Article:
I especially recommend his slides with notes. In them, he encourages more open contributions of legal data:
. . . [more]
The major strategic shift of the past two decades in professional publishing is the decline of the historical duopoly. Lawyers never really wanted to deal with more than a few reliable tradesmen (typically Butterworth and Sweets as was in the UK) and the owners of the primary sources certainly didn’t want just anyone playing with their gems of wisdom. This supply-side duopoly propped up Lexis and Thomson/West in the UK for many decades. It coincidentally conferred on them financial supremacy: deeper pockets than the rest. Pockets they used to ramp up acquisition prices, R&D, front list development, etc in ways . . . [more]
The disease that afflicted legal and professional publishing for the last two decades was corrosive on many levels.
The first symptom of the Digital obsession or Digitisis disease was the overspending on document structure definitions and an obsession with rescuing whole ‘limbs’ of content that were probably going to be amputated in due course anyway. No-one in Lexis, Thomson, Bloomberg-BNA or Wolters-Kluwer-CCH could agree on what future content should look like so they had no idea what to keep or discard. This indecision led to the lowest common denominator strategy of ‘digitise and it will be worth it . . . [more]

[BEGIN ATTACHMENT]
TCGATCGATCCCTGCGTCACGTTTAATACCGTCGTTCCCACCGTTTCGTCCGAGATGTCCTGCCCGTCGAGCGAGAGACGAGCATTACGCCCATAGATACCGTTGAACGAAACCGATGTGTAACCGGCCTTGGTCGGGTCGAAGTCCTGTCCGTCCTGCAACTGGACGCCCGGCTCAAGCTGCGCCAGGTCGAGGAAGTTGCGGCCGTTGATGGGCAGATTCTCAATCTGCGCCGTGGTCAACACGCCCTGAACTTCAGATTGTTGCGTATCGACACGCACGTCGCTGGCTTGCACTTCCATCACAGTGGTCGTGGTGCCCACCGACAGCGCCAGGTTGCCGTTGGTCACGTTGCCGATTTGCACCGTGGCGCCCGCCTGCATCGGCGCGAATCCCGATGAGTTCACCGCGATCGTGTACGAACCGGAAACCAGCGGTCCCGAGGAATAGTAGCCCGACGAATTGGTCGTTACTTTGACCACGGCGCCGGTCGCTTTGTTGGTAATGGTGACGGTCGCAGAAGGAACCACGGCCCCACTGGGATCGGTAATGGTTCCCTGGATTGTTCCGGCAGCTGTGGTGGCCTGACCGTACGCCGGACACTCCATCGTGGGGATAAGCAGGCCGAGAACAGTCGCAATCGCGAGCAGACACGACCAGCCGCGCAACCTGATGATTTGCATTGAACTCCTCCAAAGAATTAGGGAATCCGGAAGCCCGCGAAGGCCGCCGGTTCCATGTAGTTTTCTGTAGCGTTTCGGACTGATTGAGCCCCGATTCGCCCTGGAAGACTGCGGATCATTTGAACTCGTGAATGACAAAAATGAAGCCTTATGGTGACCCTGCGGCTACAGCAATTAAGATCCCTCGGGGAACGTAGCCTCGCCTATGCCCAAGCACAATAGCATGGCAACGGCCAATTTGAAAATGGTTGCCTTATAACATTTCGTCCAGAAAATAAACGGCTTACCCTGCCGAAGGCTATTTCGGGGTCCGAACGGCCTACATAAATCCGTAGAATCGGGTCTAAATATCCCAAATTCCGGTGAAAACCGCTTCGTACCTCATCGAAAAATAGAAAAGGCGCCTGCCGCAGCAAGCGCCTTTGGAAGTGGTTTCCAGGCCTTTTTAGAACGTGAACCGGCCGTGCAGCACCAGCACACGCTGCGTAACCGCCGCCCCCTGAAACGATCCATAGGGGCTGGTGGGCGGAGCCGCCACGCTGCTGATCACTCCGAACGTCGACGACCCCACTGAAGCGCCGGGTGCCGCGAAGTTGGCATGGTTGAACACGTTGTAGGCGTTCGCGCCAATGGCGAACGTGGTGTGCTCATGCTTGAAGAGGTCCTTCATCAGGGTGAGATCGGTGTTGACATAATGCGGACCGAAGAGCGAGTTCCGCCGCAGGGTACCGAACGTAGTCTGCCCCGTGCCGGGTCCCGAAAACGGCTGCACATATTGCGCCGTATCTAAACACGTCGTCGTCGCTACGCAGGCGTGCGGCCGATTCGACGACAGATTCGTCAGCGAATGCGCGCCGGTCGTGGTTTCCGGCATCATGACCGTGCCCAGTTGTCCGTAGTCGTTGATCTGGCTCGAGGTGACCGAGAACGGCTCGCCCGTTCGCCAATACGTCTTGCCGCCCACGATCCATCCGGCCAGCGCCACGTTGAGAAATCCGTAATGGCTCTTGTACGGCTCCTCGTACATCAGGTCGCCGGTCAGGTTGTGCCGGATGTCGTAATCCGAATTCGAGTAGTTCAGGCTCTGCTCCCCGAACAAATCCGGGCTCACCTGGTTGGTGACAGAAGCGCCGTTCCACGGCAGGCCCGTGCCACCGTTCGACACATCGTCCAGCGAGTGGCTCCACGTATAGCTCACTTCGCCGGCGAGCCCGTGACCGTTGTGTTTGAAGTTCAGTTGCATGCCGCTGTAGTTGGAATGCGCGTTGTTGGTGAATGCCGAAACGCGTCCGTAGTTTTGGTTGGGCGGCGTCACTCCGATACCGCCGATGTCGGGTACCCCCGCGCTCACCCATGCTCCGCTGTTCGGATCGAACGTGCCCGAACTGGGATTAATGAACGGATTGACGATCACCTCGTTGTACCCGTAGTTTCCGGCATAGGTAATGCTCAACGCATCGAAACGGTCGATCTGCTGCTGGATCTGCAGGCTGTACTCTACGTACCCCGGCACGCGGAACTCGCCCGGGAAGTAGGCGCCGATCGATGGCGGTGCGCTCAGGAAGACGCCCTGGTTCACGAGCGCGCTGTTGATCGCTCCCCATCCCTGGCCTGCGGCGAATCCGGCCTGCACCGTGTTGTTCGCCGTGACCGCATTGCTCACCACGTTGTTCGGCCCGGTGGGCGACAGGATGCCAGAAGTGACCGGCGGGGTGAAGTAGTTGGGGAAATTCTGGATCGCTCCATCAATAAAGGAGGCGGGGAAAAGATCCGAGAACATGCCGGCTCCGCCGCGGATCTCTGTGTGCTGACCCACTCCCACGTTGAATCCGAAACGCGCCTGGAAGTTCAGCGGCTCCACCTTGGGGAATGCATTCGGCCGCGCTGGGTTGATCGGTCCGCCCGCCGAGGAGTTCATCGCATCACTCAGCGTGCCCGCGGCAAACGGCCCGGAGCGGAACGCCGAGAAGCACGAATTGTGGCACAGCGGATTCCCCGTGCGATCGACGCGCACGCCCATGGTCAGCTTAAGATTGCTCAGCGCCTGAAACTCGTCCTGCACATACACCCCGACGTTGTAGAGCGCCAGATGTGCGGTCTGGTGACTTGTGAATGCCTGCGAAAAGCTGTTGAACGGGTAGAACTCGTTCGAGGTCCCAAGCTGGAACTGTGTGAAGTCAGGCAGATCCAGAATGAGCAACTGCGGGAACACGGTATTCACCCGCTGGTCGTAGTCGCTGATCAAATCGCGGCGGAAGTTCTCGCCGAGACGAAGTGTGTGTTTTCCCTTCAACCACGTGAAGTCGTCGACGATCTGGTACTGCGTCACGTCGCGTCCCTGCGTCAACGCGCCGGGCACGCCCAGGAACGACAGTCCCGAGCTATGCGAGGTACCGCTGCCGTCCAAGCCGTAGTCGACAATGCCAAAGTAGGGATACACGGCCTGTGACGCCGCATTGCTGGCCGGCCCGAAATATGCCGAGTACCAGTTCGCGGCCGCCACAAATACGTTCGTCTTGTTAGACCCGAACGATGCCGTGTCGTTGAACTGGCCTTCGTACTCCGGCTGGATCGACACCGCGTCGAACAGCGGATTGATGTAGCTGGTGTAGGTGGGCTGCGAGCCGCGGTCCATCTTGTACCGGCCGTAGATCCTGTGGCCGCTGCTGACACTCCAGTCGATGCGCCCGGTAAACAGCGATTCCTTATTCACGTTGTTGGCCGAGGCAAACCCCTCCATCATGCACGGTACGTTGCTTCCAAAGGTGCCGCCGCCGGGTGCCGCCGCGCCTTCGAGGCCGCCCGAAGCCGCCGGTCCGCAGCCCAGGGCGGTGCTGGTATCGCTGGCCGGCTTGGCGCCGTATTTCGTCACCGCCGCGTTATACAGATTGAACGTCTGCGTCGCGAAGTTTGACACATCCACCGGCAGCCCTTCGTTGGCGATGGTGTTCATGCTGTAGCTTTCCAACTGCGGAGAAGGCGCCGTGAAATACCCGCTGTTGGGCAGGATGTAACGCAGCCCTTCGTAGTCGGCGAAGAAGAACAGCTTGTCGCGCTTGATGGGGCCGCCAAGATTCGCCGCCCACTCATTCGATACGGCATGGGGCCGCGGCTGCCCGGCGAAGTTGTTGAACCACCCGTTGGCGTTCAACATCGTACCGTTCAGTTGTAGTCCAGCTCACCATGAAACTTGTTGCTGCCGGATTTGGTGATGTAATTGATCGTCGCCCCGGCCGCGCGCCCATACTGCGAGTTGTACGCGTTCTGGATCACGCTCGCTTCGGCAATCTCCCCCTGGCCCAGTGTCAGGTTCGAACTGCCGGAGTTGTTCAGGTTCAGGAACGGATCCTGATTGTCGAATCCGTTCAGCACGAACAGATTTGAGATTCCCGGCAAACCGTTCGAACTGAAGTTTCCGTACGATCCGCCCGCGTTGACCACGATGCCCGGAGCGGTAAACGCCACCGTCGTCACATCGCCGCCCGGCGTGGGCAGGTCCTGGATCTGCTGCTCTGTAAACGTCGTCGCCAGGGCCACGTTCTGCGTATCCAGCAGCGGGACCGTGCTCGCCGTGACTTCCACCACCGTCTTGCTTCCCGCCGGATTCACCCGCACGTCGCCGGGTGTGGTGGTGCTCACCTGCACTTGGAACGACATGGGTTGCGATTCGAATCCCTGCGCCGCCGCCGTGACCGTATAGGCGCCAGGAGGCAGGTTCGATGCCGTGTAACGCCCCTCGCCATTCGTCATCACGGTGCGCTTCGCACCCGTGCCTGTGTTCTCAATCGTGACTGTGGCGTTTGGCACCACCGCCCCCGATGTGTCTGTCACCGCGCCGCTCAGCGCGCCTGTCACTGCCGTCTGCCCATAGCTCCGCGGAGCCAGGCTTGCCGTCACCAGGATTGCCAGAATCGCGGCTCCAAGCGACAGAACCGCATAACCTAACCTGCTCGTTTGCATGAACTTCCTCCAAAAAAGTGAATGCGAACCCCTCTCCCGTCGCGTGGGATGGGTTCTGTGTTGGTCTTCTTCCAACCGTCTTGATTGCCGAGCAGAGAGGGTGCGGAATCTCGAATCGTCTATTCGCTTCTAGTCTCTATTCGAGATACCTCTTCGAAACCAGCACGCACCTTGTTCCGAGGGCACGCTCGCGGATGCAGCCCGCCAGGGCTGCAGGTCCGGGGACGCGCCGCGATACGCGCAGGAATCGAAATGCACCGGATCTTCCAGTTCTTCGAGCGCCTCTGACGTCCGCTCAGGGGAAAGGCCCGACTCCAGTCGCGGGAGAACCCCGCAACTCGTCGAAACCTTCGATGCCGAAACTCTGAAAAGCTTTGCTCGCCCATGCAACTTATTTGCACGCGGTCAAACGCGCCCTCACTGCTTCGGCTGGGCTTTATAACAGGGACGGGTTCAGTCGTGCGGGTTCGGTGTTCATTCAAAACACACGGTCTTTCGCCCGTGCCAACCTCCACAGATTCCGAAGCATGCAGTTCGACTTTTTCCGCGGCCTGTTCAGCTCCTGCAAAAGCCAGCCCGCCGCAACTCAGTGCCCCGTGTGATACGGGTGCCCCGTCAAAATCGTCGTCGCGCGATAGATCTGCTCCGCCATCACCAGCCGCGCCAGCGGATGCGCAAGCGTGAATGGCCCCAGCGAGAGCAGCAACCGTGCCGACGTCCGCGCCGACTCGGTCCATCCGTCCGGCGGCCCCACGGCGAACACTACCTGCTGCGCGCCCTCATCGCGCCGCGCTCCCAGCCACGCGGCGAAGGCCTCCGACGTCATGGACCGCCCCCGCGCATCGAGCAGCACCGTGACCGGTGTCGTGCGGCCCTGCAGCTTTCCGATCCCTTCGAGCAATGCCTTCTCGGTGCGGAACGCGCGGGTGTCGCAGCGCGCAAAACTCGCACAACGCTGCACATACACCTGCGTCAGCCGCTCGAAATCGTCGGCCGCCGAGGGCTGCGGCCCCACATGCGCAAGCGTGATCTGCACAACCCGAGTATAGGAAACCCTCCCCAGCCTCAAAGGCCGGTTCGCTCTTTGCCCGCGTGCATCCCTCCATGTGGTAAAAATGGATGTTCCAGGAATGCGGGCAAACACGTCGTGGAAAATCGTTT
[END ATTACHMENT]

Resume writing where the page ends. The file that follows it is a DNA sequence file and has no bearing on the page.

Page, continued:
The larger legal publishers’ 2013 half-year and interim results season was quietly revolutionary. At 80% the issue is done and dusted. The issue that has been plaguing the legal and professional publishing world for decades now can be consigned to history. With a palpable flop over the finish line, you can hear the words ‘largely complete’ panted in an exhausted and rasping whisper. The digital transition is finally finished; honest; no really; trust me – finished.
Looking back over the 15 years it has taken to get here 2 lessons are clear:
- Readers buy confidence not content; formats are secondary;